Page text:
BARRON-LOPEZ: Can Buttigieg make up the ground that he is sorely lacking when it comes to black voters as well as Latinos, you know, in November. I was talking to Latinos on the ground in Nevada, who just either had never heard of him or felt as though he wasn't speaking to them at all or making the time to speak to them at all.

PRESTON: You know, when we talk about African-American voting and Buttigieg, let's assume that Buttigieg gets the nomination, you know, for the purposes of this discussion, this part of the discussion.

Are we going to see Barack Obama come out today and say I'm with this guy and I want you all to be with this guy? I'm not saying Barack Obama is turn (INAUDIBLE) and then that's it.

But are we not going to see make that from the African-American -- are we going to see the great mayor of Tallahassee out there?

GILLUM: You will see almost everybody on this who are Democrats. The problem is that there's a base of Democrats who are going to vote yes because they are animated, they are angry about Trump.

LEMON: We're not there yet -- is that what you're saying?

[01:55:02] GILLUM: Well, it's not just we're not there yet. There are people who are pretty down on politics -- four million folks who checked out between '12 and '16. They have not seen the results that they have been promised and they have chosen to refrain from participation.

So we are not in -- guess what, it resulted in an electoral victory for Donald Trump. The question for me is are you adding more to the table that gets you over that hurdle than what it is that you are losing?

And so I'm interested in a candidate who is actually going to demonstrate that they can bring more folks into this process than we are going to --


AMANDA CARPENTER, FORMER SENATOR CRUZ COMMUNICATIONS DIRECTOR: And if you're going to use that metric, real quick, you look at the lessons of the 2018 midterm election and you look, for a more moderate type candidate that can go into those red suburbs and make the argument to possibly Republican voters to come over.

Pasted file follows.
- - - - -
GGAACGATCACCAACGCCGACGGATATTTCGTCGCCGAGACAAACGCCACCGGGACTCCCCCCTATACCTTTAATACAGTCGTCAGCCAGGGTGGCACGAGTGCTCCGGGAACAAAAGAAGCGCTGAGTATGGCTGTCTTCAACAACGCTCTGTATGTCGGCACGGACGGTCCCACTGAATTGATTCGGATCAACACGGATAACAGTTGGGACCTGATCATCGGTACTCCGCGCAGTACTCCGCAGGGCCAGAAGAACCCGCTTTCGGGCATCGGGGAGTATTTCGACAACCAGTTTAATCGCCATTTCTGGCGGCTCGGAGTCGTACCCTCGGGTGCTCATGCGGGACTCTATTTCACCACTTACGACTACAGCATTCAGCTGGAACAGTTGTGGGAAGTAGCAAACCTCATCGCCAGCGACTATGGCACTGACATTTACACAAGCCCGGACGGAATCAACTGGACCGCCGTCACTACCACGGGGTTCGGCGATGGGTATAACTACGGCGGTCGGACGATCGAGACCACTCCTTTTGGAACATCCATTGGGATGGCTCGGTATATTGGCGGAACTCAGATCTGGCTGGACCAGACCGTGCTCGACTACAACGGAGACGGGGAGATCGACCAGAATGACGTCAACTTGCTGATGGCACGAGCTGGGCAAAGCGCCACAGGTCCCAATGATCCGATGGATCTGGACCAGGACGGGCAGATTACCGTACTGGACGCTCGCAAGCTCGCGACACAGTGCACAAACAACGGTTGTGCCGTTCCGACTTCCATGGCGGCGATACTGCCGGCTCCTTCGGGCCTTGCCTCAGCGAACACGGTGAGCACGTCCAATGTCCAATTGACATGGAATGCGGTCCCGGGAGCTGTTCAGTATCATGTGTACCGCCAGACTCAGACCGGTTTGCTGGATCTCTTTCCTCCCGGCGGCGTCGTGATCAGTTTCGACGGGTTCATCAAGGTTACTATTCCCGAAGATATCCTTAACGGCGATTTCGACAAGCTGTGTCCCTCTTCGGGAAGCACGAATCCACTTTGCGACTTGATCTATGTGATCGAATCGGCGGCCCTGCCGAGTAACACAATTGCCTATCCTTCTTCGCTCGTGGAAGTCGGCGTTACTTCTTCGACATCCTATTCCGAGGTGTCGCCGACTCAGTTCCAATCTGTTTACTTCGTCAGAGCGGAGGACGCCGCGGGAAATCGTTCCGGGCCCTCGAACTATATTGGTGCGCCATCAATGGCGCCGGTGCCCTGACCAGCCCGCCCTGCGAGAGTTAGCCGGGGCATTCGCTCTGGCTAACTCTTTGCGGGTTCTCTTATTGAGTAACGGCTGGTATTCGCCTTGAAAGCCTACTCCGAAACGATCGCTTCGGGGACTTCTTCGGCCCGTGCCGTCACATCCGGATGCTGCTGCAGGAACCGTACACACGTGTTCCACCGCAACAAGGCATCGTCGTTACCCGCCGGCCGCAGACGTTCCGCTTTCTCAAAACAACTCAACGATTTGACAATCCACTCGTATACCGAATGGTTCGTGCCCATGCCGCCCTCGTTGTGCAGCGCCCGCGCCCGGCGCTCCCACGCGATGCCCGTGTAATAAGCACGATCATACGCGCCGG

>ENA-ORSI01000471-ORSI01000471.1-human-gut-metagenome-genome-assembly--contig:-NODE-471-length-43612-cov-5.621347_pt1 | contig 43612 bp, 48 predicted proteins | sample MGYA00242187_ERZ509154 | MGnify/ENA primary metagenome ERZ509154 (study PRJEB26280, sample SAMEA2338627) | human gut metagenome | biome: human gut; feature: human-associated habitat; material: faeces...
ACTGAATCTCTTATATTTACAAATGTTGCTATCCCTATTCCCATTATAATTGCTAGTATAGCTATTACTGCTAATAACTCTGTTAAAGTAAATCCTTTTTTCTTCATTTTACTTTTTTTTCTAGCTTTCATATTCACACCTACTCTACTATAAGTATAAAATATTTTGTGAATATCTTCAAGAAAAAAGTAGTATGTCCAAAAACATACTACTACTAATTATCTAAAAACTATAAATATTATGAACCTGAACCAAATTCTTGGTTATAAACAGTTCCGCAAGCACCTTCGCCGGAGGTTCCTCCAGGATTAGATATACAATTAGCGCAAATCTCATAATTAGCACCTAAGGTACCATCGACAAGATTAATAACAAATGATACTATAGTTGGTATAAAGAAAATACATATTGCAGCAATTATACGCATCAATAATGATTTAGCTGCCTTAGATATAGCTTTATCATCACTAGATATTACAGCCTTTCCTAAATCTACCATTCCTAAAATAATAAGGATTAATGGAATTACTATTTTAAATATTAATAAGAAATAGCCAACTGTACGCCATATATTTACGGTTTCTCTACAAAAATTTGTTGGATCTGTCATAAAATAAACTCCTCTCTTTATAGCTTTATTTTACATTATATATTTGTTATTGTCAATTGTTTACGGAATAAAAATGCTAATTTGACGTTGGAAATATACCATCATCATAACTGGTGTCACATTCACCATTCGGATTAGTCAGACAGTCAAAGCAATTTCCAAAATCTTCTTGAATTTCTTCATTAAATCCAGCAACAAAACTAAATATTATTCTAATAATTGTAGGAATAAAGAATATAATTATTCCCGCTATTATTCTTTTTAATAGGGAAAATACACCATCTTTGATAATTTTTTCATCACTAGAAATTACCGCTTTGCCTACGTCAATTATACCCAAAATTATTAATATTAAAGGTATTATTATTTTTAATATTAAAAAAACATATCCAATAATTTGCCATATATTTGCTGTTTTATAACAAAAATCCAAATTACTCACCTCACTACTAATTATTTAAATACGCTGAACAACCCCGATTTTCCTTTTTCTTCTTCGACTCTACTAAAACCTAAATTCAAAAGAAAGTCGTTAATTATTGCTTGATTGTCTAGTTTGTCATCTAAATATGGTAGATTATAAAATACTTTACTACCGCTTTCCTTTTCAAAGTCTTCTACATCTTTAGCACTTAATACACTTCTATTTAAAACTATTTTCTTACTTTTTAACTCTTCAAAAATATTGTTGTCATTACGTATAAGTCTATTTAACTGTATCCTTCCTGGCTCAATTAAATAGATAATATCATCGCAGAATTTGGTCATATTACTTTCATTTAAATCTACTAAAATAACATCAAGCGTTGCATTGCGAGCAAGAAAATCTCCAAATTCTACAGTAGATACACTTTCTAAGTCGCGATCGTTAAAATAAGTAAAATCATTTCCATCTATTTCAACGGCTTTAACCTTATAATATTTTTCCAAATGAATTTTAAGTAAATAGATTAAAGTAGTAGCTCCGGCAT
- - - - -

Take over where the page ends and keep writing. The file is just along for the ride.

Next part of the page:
That looks like a candidate that is more like Ralph Northam, Doug Jones, Kyrsten Sinema -- it doesn't look like Bernie Sanders.

GILLUM: Not but that's one theory of change. That is if you're only playing with the numbers of people who are on the board in 2016. Were talking about 2012 numbers, 2008 numbers where you had four million more voters who participated in the process and resulted in a pretty transformational leader.

CARPENTER: But you will never have an opportunity to get Republican voters in 2020 like you've ever had before. You will have that chance --

LEMON: That's a very good point.

CARPENTER: -- with a candidate like Pete Buttigieg that you will leave the --


LEMON: Very good point.

GILLUM: If that were true, then why didn't we see more senators, Republican senators crossover on this impeachment vote? Republicans I think are far too -- I think we give them credit for being much more aligned, much more lockstep behind this guy than what they really are.

LEMON: And much more to come. And we're going to also talk a little bit more about Mayor Pete Buttigieg because, as you and I were talking about, the question for a lot of people, and I think you were more eloquent than I was is you are a millennial. What is taking you so long to have a relationship and an understanding of the black experience in this country? And that is the question for many African-Americans when it comes to Mayor Pete Buttigieg. They give the older folks, a little bit more leeway because they're older and they've gone through, you know, maybe -- you know, gone through racial issues, the civil rights movement and on and on, and Jim Crow.

But a younger person they can't quite put their finger on it. They don't understand.

We're going to continue to talk about it.

Bernie Sanders pulls off a narrow win in New Hampshire but he's far from pulling away from the field. Look at those numbers, -- they're up on your screen right now. What are the chances this goes all the way to the convention?